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After looking for ways to help improve privacy between me and my nextdoor neighbors I thought about buying 8ft long panels of corrugated steel and fastening them to our six foot cinder block wall. I plan on just setting them at the ground level and having the corrugated lines run up and down vertically. I'm going for a very modern austere look so this would not only function well for privacy needs but also work with my design style.

It's against city code for me to build anything on top of the fence but there's nothing that states I can't attach anything to the fence on my side. I wanted to know what is the best type of anchor screw for this type of application and if anyone has done this before and how successful they were.

I live in the desert with an average rainfall of only four inches yearly so I don't think I'd have to worry about water and moisture causing damage to the cinder block with a piece of metal in permanent contact with it over the long haul.

Lastly, would an anchor bolt with nut and washer added at the top provide me with more support?:

What I'm thinking of doing is drilling a hole in the corrugated panels so that the hole allows me to thread this anchor through it. The hole would be in alignment with the very top of the cinder block wall. I'd have the hook end on the opposite side grabbing onto the wall and on my side I'd tighten the bolt. I would want to add something like this for added strength since we get some high winds in the area from time to time. I think an extra two feet isn't much to worry about but I'm by no means an expert. Hence why I'm here asking for input.

Any suggestions for anchoring these panels to help me create my project would be appreciated.

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    You may want to double check the city code. In a lot of places the maximum height for a fence/wall is 6ft - fixing panels to the fence which are 8ft high would probably be viewed as raising the height above the legal limit. Of course this would only be an issue if the neighbours actually complained about it.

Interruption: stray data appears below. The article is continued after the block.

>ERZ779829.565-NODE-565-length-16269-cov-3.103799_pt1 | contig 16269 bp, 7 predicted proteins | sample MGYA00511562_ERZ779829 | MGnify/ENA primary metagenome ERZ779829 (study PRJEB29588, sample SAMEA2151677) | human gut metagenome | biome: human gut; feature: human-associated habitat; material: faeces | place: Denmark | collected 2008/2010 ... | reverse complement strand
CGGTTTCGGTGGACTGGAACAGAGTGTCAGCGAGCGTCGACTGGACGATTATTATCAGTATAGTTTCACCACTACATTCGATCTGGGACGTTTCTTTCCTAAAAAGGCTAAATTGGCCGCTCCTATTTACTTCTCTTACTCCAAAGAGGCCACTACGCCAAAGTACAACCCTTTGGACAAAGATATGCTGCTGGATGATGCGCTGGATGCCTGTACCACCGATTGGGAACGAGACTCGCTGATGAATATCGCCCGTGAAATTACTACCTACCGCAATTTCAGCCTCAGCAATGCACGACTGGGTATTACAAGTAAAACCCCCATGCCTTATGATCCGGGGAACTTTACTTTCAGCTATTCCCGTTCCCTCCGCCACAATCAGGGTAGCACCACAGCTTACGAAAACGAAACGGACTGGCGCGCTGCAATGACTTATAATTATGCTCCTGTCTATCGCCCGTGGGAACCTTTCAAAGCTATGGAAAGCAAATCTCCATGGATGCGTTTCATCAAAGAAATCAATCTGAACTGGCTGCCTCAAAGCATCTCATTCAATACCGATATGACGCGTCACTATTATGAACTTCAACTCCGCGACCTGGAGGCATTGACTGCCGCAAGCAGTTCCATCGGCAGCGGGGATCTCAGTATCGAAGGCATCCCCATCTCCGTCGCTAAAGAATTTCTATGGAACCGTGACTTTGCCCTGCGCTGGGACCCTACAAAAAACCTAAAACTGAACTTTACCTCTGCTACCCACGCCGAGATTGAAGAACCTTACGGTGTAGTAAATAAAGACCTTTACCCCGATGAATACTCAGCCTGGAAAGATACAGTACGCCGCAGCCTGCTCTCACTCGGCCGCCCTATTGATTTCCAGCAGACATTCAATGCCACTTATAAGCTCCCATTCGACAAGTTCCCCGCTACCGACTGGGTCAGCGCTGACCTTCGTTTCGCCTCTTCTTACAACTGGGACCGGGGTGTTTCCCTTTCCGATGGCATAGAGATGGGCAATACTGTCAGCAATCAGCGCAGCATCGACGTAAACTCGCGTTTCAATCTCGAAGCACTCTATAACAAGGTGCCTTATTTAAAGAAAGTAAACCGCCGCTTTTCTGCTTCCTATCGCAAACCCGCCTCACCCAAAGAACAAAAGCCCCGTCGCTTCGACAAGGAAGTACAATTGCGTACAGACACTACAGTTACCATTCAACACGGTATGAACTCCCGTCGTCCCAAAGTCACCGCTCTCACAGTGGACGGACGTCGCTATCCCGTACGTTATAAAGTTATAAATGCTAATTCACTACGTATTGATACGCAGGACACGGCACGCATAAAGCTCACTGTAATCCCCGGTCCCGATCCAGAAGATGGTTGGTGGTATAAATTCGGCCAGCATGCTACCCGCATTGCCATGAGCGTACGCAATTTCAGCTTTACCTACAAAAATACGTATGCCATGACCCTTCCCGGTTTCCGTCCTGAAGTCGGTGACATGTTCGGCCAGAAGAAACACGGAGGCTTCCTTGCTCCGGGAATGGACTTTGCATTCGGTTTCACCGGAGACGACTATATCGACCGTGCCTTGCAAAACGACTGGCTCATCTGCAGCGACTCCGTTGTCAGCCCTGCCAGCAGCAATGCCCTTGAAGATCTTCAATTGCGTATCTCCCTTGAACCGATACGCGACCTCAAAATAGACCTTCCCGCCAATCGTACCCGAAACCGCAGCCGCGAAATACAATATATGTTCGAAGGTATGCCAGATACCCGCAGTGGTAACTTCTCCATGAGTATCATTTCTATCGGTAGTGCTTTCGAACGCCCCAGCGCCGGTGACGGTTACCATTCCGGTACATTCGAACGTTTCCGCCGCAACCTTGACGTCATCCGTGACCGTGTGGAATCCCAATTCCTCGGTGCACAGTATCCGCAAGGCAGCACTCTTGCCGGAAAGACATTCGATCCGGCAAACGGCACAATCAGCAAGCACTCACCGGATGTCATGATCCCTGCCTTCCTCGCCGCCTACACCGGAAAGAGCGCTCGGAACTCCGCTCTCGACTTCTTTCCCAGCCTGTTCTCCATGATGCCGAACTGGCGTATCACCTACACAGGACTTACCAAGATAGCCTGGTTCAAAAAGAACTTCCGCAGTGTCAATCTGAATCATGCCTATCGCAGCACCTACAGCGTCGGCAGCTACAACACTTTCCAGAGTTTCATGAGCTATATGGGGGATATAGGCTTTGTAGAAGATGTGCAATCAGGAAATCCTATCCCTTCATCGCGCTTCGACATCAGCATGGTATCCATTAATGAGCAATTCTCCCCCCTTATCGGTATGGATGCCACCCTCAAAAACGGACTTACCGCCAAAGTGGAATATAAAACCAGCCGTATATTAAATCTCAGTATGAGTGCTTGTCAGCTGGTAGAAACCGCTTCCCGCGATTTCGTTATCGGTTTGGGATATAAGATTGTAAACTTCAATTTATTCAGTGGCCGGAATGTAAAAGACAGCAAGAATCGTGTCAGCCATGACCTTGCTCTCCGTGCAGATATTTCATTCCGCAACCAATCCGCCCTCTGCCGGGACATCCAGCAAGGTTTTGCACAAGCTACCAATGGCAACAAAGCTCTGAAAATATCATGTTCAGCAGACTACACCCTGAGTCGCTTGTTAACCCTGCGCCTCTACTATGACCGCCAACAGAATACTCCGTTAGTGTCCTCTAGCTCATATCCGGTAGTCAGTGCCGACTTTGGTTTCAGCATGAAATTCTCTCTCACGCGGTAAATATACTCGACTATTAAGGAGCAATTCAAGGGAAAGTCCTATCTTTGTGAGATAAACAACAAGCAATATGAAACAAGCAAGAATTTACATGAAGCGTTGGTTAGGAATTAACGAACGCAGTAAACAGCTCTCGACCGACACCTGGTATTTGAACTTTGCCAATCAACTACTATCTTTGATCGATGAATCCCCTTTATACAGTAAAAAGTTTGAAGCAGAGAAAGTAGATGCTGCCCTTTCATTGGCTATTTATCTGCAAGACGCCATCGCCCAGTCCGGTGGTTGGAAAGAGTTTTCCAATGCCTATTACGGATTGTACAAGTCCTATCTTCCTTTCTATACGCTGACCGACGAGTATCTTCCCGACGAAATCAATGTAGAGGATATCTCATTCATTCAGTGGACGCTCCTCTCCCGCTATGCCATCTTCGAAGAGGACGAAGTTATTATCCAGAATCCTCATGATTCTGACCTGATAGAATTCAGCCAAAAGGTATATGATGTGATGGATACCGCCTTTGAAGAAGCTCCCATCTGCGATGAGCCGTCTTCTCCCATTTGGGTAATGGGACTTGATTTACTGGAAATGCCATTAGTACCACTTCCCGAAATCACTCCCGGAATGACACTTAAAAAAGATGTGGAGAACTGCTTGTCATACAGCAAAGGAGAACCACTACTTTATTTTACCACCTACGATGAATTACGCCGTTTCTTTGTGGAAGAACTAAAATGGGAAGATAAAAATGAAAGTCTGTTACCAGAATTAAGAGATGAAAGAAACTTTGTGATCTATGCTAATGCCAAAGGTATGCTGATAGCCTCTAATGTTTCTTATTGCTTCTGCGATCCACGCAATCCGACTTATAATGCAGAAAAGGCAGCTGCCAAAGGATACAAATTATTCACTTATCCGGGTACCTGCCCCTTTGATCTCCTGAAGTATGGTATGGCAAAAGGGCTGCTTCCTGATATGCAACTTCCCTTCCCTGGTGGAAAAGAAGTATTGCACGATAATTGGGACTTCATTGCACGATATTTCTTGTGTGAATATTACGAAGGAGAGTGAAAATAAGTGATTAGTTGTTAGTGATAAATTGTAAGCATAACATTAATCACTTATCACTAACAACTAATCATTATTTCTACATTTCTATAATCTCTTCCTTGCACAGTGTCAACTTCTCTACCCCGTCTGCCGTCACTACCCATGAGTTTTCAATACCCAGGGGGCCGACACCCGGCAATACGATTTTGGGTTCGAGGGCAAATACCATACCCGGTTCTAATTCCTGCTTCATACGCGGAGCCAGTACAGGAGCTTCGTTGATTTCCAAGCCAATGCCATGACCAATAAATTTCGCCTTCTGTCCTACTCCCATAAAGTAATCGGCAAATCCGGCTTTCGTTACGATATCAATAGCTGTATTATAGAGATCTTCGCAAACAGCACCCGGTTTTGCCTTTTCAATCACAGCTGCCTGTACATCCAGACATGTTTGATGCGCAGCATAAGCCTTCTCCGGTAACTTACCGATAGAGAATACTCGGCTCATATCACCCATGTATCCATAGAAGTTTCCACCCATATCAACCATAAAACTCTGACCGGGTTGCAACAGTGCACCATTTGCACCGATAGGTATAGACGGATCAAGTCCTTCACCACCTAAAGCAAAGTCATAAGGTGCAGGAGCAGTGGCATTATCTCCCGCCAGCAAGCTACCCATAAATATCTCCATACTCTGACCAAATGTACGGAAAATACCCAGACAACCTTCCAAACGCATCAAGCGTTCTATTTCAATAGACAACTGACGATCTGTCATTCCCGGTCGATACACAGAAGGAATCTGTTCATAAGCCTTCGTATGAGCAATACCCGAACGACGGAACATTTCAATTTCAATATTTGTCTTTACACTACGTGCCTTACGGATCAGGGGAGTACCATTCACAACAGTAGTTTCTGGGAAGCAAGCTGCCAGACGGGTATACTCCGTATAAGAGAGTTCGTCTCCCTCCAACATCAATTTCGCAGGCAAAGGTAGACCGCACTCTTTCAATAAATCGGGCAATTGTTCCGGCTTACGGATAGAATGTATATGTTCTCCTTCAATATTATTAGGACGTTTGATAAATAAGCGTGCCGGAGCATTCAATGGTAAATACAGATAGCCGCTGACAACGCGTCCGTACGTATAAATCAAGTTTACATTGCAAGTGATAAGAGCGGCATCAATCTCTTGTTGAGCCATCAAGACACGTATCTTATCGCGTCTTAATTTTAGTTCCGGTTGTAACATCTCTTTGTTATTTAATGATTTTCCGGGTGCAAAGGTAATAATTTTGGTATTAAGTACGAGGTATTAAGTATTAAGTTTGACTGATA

– EdHunter
    Oct 19 '20 at 14:01
  • Those are designed to anchor a wall into poured concrete or filled cinder blocks. The rounded bend won't grab well to the squared edge of a cinder block. Also, if the hook of that anchor is on the neighbor's side of the wall, a few blows with a hammer would allow him to knock them loose.
    – FreeMan
    Oct 19 '20 at 14:06
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    @Adrien - Play nice Adrien, (or we will not want to help you) I understood what you wrote, YOU misunderstood what i wrote. I was not suggesting they would "pop off" I meant that if they are not supported that they would be loose and that possibly the wind could move them around resulting in them possibly banging into each other. The sound will be very loud, Perhaps loud enough to be heard for miles. My point is, it may not be a good idea to have the tops unsupported.
    – Alaska Man
    Oct 19 '20 at 18:06
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    those anchor bolts are for installing in concrete when it is a fresh liquid slurry. they cannot be used in concrete that is already hard.
    – Jasen
    Oct 20 '20 at 8:40
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    Off topic, but I doubt that the loophole in the city code mentioned above applies here. You're effectively raising a fence above legal height. Period. Also, this is what window blinds are for.
    – isherwood
    Nov 18 '20 at 13:57
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I would not bother with that anchor bolt idea. I'd go with a lot of small anchors rather than a few big ones. Concrete screws, Tapcon brand are popular, should work. I'd attach the metal top, middle and bottom spaced maybe 2' horizontally.

tapcon screw

You'll need a masonry bit and a nutdriver bit the right size for the concrete screws, and a metal bit slightly larger. I'd drill the metal first, then use the metal to locate the holes in the concrete, working bottom to top then side to side.

If you have a fairly flat concrete surface at the bottom of the wall, you could skip the bottom row of screws and hold it to the wall with either angle iron or a 2x2" strip of wood. That would hold the bottom edge to the wall securely and might be quite a bit easier.

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